The 2013 National Football Foundation’s Scholar-Athlete Award recipients sat in two long rows of tables, wearing identical black tuxedos, suited up for the final time as high school football players. I had an opportunity to talk to several individuals including Kyle Adams, a player for Roxbury, who will attend Harvard; Robert Thoma, from Delbarton, who is Amherst bound; Samuel Kaplan, Randolph, on his way to UPenn—and found their astounding accomplishments echoed in their stance, straight shoulders, and crisp responses. These are young men accustomed to listing their successes, yet not one spoke with conceit. The fact of their athleticism had long ago been established. Tonight’s banquet seat was earned after lessons learned on the gridiron were also applied to endless tests of both character and intellect.
Bob Mulcahy, former Rutgers athletic director, Bill Spoor, Penn State football player-turned-entrepreneur-extraordinaire, and Atlantic Health System representatives were among those who spoke in celebration of the counties’ best and brightest football players, identified through evaluation of three criterion: athletic talent, academic success, and community service.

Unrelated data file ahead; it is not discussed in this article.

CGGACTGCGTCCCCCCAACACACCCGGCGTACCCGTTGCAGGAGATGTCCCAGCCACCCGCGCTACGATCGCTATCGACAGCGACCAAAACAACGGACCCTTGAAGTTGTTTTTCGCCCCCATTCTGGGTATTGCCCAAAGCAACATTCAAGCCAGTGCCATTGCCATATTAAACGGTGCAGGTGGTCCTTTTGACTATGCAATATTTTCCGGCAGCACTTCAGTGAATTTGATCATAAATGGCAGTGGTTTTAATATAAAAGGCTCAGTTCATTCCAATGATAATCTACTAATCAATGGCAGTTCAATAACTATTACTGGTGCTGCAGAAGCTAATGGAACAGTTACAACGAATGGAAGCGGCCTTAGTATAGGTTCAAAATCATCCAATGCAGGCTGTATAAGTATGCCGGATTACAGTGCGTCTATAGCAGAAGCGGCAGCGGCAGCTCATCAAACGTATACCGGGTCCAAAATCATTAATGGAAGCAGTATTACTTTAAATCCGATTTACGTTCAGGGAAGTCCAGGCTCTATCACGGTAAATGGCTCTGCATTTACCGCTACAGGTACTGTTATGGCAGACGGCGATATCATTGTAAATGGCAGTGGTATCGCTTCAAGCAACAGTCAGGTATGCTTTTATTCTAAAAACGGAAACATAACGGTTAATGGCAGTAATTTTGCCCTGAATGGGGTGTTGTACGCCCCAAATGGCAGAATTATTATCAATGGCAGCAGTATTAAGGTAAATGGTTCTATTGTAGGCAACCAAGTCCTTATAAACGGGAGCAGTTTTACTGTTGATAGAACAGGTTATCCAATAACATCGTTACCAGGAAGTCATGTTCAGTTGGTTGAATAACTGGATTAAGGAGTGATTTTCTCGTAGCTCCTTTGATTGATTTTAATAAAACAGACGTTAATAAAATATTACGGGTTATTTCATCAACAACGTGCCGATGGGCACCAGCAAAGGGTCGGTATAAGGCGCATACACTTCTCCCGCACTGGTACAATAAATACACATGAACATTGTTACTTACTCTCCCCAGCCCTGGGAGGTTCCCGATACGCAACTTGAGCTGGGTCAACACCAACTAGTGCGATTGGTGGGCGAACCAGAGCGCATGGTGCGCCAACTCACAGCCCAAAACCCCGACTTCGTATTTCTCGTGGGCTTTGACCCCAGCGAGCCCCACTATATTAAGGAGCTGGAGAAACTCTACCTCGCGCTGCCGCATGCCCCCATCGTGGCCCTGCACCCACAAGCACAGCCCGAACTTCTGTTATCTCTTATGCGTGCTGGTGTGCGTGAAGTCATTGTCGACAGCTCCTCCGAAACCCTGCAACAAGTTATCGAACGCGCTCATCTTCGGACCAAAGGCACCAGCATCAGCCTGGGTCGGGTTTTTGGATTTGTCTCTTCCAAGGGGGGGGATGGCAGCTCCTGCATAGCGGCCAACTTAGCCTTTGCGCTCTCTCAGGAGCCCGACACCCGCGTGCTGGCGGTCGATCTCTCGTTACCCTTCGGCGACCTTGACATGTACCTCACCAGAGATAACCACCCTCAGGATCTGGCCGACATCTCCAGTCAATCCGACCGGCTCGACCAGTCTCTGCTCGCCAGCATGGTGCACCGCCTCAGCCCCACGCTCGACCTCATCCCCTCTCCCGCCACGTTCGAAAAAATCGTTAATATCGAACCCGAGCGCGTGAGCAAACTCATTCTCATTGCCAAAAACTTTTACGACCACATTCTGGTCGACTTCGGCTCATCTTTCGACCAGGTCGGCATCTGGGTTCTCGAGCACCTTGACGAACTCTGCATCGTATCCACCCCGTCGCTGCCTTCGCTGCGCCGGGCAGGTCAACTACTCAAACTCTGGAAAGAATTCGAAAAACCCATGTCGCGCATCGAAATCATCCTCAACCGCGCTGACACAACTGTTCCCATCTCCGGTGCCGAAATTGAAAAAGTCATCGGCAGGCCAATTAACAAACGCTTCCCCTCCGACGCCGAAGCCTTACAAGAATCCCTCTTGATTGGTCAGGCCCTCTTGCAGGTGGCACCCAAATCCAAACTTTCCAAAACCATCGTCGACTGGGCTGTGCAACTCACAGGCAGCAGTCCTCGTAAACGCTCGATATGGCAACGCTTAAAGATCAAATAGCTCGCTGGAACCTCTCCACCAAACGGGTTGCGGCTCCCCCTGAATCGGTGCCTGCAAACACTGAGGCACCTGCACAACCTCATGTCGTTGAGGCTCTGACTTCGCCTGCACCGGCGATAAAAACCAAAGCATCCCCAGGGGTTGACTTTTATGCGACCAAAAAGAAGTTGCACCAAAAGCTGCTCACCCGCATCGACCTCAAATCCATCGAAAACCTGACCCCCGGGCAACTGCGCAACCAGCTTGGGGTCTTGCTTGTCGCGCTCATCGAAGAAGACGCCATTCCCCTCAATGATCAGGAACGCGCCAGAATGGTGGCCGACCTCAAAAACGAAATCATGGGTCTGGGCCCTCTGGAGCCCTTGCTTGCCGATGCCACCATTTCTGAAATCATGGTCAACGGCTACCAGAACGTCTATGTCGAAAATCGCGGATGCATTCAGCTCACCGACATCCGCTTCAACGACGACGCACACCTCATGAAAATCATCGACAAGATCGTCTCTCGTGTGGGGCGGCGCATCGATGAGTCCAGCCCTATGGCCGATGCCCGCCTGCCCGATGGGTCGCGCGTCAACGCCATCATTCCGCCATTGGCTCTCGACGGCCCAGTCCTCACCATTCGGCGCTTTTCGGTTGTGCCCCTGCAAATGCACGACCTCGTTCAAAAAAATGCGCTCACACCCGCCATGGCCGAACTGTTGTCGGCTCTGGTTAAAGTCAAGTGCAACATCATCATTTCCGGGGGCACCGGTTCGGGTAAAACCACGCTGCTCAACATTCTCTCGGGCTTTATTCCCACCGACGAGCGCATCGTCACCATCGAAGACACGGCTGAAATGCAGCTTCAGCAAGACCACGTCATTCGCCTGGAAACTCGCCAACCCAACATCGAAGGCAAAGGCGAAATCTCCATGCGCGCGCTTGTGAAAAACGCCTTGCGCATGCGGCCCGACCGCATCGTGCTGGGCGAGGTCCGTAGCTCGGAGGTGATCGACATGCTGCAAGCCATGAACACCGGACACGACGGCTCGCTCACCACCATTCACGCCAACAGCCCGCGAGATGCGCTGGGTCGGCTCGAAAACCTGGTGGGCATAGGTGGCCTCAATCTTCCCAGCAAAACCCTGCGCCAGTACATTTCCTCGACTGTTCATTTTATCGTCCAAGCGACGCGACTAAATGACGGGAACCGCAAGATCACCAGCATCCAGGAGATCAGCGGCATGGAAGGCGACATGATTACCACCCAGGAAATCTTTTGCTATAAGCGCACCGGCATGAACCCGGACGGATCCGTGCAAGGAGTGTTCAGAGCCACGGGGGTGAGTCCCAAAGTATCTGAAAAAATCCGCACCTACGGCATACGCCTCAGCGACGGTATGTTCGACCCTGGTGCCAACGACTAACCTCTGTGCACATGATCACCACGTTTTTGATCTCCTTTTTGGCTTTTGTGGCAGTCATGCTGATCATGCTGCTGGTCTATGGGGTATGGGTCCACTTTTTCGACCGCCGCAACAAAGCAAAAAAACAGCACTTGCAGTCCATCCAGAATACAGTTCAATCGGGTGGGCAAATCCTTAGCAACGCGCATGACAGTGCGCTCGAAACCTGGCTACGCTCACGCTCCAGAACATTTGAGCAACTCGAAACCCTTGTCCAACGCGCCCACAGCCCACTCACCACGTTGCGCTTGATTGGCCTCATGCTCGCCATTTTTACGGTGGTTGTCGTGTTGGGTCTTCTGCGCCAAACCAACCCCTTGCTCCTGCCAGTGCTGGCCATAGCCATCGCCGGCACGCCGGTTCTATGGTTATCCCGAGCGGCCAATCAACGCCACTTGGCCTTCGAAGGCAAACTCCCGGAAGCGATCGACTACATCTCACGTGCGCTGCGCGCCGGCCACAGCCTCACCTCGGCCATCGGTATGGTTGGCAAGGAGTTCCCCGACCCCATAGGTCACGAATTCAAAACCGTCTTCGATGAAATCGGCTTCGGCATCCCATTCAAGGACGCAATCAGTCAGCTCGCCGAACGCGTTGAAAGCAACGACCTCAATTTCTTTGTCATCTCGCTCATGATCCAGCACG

With the introduction of each award recipient, the audience was dazzled by staggering statistics of yards rushing, passes completed, and post-season accolades, along with equally stunning GPA’s that hung around 4.0’s, as well as examples of community outreach, locally and nationally, in disaster relief and community-enrichment projects. Clearly, these young men understand that while scoring in the red zone is vital, playing four quarters is just as important. Their unrelenting intensity not only made their team better, when applied off the field it makes the world better.
It’s easy to think of the gifts these young men have received: tonight, a certificate from their congressman and a plaque from the National Football Foundation; and throughout their lives, a sound body and mind. But these are not young men who have taken these attributes for granted—this sport does not allow this. Injuries are too common. Greater talent always exists. The shadow of adversity and setback constantly threatens. Finding success amid the haze defines these players.